Global Market Data
Global News Journal
Pakistan: Now or Never?
Front Row Washington
The Great Debate
Personal Finance Video
Life & Culture
A selection of our best photos from the past 24 hours. Full Article
Knox "crucified" in murder case, lawyer says
Europe again steps back from brink in debt crisis
Perry aides told different stories in lawsuit
Kindle Fire may force Android tablet makers to cut prices
Typhoon Nesat hits China after sweeping past Hong Kong
Particles recorded moving faster than light: CERN
UPDATE 1-Particles found to break speed of light
Herman Cain wins Florida Republican straw poll
Rihanna's "inappropriate" outfit halts music video
Tue, Sep 27 2011
Kindle Fire in Action!
Wed, Sep 28 2011
Listeria outbreak kills 13 Americans
Wed, Sep 28 2011
Fidel Castro lashes out at Obama, U.S. policy
Cuba gives green light to buying, selling cars
Wed, Sep 28 2011
Palestinian crisis looms over U.N. meeting
Thu, Sep 22 2011
Obama tries to derail Palestinian U.N. bid
Wed, Sep 21 2011
Obama seeks to ease doubts on global leadership
Wed, Sep 21 2011
Obama offers $3.6 trillion deficit plan, would up taxes
Mon, Sep 19 2011
Analysis & Opinion
Netanyahu on Obama ties: Under the bus? What bus?
The US elections and pandering to Israel
United Nations »
Former Cuban leader Fidel Castro during a meeting with Cuban and foreign intellectuals visiting Havana's international book fair, February 15, 2011.
Credit: Reuters/Roberto Chile/Cubadebate/Handout
By Jeff Franks
Thu Sep 29, 2011 10:53am EDT
HAVANA (Reuters) - Former Cuban President Fidel Castro lashed out at U.S. President Barack Obama on Thursday for suggesting bilateral relations could improve if Cuba became more democratic, and he said the communist nation would not bow to U.S. pressure.
He also said Obama was being "stupid" over the case of five Cuban agents imprisoned for spying in the United States, who Cuba believes have been treated unjustly.
In his latest opinion column published in Cuba's state-run media, Castro said his country, which is in the midst of economic reforms, will change in the future, but not because of pressure from Obama and the United States, its longtime ideological enemy.
"Many things will change in Cuba, but they will change by our own effort and in spite of the United States. Maybe before that empire falls," he wrote.
Obama said on Wednesday the United States was ready to improve relations with Cuba if the communist-led island embraced democracy and gave its people more freedom.
"If we see positive movement then we will respond in a positive way," Obama said.
"How nice! How intelligent!," Castro said. "So much kindness has not permitted him still to understand that 50 years of blockade and of crimes against our homeland have not been able to break our people."
The Cuban government refers to the five-decade-old U.S. trade embargo against the island as the "blockade."
Castro, 85, complained about the treatment of the five Cuban agents imprisoned in the United States since 1998 and in particular one, Rene Gonzalez, who is set to be released next week after serving his sentence.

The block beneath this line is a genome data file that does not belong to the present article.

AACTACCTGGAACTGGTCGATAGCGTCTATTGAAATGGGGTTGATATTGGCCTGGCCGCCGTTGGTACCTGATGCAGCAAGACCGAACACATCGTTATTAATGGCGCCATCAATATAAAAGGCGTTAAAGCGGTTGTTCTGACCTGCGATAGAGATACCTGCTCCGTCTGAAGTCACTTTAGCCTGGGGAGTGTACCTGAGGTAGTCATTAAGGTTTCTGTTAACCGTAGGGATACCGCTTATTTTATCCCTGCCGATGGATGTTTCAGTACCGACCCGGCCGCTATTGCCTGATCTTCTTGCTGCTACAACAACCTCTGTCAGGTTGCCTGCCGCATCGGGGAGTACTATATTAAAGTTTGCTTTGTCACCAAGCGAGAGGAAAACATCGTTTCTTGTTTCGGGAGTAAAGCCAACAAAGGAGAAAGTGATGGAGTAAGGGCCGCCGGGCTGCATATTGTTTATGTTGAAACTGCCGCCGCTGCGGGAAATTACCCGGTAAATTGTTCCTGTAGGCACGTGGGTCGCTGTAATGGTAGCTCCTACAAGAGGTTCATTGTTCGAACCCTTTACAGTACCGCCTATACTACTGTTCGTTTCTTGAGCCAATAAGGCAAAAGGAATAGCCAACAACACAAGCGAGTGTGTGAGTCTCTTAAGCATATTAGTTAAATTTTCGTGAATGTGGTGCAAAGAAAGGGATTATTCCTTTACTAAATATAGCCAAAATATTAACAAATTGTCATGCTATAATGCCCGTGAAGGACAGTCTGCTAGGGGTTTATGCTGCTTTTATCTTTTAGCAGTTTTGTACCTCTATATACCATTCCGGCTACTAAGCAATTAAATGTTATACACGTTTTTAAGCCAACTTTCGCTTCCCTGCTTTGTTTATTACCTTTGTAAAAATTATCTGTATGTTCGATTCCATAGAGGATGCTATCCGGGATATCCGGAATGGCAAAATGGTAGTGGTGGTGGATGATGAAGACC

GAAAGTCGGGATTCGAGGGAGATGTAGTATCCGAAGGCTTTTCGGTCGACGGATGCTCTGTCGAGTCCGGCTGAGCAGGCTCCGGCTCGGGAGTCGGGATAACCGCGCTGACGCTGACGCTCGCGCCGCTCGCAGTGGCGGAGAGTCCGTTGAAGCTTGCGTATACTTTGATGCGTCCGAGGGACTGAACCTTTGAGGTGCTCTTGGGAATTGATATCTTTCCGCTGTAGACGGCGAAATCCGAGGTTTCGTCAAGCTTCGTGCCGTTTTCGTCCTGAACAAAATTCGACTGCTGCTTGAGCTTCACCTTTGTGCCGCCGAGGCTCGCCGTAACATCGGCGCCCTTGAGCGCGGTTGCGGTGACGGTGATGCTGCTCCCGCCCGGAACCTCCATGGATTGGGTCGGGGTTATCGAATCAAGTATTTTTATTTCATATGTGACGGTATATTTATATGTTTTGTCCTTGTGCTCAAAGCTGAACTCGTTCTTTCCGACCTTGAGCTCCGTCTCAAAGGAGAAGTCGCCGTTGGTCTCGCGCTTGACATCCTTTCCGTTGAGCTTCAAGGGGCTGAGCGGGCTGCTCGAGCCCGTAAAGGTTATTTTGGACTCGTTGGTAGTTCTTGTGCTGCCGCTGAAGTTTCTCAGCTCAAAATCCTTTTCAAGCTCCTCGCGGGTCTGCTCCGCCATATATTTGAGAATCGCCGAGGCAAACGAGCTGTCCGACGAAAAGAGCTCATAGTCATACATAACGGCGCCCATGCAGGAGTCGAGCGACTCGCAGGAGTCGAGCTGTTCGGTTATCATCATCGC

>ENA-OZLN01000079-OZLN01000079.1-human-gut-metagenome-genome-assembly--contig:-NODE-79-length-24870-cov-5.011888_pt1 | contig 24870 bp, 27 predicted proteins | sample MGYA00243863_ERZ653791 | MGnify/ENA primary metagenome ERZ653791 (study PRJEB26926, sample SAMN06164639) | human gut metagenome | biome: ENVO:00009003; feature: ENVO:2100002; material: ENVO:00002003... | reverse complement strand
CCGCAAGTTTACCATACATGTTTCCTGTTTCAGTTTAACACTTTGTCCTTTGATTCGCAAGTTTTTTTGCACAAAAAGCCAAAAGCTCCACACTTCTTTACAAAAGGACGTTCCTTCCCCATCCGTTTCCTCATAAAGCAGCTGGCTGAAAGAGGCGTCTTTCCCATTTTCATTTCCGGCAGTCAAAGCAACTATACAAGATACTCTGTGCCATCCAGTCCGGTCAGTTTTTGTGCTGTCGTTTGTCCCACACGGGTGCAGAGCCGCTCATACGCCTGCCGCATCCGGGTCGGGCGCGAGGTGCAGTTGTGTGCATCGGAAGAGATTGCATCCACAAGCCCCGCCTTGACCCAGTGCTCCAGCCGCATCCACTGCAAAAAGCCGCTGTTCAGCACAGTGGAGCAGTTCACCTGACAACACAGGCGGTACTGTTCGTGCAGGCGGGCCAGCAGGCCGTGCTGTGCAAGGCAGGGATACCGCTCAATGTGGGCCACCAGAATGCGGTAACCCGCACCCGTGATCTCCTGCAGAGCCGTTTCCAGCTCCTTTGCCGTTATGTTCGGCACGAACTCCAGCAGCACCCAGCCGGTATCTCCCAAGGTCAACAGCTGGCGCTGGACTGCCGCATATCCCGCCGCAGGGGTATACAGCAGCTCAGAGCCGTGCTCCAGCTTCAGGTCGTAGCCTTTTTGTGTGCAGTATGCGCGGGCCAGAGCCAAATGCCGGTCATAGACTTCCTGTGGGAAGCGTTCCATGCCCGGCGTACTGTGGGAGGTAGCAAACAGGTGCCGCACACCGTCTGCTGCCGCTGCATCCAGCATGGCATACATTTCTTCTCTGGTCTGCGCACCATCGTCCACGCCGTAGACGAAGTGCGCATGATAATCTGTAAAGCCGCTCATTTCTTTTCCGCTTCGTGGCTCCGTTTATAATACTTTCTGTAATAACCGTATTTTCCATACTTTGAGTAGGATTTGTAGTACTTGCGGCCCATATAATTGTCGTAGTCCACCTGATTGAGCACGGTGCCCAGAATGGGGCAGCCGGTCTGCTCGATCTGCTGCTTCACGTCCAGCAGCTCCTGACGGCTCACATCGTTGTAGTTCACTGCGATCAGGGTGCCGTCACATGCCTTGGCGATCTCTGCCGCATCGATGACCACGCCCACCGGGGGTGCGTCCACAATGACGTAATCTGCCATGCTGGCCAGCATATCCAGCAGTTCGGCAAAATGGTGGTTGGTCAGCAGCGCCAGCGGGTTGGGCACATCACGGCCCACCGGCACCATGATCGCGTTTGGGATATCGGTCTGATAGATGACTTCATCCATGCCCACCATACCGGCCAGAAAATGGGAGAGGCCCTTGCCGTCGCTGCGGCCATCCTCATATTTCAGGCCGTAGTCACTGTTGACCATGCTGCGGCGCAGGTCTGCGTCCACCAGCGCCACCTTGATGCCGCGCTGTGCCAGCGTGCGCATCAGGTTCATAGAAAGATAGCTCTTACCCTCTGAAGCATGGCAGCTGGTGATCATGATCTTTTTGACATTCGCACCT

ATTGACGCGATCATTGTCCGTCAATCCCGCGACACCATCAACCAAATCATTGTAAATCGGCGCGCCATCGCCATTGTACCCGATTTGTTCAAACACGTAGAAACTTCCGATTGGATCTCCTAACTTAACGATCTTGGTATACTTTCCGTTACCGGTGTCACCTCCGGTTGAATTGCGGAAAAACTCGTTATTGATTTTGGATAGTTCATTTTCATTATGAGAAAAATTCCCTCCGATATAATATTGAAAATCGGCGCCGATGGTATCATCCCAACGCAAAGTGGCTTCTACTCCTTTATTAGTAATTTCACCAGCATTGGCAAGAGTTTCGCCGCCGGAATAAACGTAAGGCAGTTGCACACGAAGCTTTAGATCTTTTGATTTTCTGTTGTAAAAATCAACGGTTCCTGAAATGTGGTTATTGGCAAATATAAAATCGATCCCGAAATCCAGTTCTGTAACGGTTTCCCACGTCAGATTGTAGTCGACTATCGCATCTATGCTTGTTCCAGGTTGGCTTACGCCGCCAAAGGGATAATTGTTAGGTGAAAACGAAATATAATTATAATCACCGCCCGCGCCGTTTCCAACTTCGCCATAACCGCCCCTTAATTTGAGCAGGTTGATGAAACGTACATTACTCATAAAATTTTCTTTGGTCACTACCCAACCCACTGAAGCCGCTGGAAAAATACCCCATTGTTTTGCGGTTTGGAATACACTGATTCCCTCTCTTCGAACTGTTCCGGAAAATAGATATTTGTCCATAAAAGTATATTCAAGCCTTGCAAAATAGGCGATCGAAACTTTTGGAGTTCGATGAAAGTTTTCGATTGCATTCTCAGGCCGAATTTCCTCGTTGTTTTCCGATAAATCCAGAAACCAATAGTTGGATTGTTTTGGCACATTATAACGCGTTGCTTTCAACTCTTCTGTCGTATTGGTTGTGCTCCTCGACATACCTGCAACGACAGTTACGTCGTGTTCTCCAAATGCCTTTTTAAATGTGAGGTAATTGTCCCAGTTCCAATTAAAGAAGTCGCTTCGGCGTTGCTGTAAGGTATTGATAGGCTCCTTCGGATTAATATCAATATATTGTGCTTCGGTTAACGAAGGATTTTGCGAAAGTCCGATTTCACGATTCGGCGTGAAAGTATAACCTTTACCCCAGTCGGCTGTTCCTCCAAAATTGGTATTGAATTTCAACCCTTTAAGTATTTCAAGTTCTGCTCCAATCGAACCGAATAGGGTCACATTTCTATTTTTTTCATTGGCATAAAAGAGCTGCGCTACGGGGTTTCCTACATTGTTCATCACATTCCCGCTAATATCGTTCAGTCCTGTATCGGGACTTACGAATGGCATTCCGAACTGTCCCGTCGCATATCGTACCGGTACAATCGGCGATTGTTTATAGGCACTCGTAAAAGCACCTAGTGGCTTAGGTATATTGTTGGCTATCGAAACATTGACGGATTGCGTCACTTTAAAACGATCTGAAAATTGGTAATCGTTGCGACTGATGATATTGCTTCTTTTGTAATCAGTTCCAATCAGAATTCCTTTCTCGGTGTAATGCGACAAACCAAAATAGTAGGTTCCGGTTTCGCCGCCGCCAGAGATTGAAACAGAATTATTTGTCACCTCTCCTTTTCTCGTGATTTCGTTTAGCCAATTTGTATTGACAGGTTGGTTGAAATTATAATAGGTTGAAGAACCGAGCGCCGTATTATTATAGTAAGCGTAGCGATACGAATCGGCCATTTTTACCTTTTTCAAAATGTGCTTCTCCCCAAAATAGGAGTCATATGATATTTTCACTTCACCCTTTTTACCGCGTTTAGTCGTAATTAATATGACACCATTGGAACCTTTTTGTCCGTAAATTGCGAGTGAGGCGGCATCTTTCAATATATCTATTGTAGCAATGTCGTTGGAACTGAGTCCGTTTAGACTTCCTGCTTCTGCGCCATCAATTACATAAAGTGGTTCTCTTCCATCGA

U.S. prosecutors have insisted that he remain in the United States for three more years on probation, which Cuba considers unfair. Havana has said he faces danger from anti-Castro Cubans if he does not return to Cuba.
"Such is how the empire responds to the growing global call for the freedom of (the agents)," Castro wrote.
"If it were not that way, the empire would cease to be the empire and Obama would cease being stupid."
Castro has written three columns, or "reflections" as he calls them, this week after writing only one all summer.
He said he is working on a project that has taken precedence over the columns, but his long silence prompted a spate of rumors that his health was failing.
Health problems and age forced Castro to formally cede the Cuban presidency to his younger brother Raul Castro in 2008 after ruling Cuba for 49 years.
On Monday, he described Obama's recent speech to the United Nations General Assembly as "gibberish."
(Editing by Pascal Fletcher and Jackie Frank)
We welcome comments that advance the story through relevant opinion, anecdotes, links and data. If you see a comment that you believe is irrelevant or inappropriate, you can flag it to our editors by using the report abuse links. Views expressed in the comments do not represent those of Reuters. For more information on our comment policy, see http://blogs.reuters.com/fulldisclosure/2010/09/27/toward-a-more-thoughtful-conversation-on-stories/
Be the first to comment on reuters.com.
Add yours using the box above.
Social Stream (What's this?)
Back to top
New York Legal
Support & Contact
Advertise With Us
Connect with Reuters
Our Flagship financial information platform incorporating Reuters Insider
An ultra-low latency infrastructure for electronic trading and data distribution
A connected approach to governance, risk and compliance
Our next generation legal research platform
Our global tax workstation
About Thomson Reuters
Thomson Reuters is the world's largest international multimedia news agency, providing investing news, world news, business news, technology news, headline news, small business news, news alerts, personal finance, stock market, and mutual funds information available on Reuters.com, video, mobile, and interactive television platforms. Thomson Reuters journalists are subject to an Editorial Handbook which requires fair presentation and disclosure of relevant interests.
NYSE and AMEX quotes delayed by at least 20 minutes. Nasdaq delayed by at least 15 minutes. For a complete list of exchanges and delays, please click here.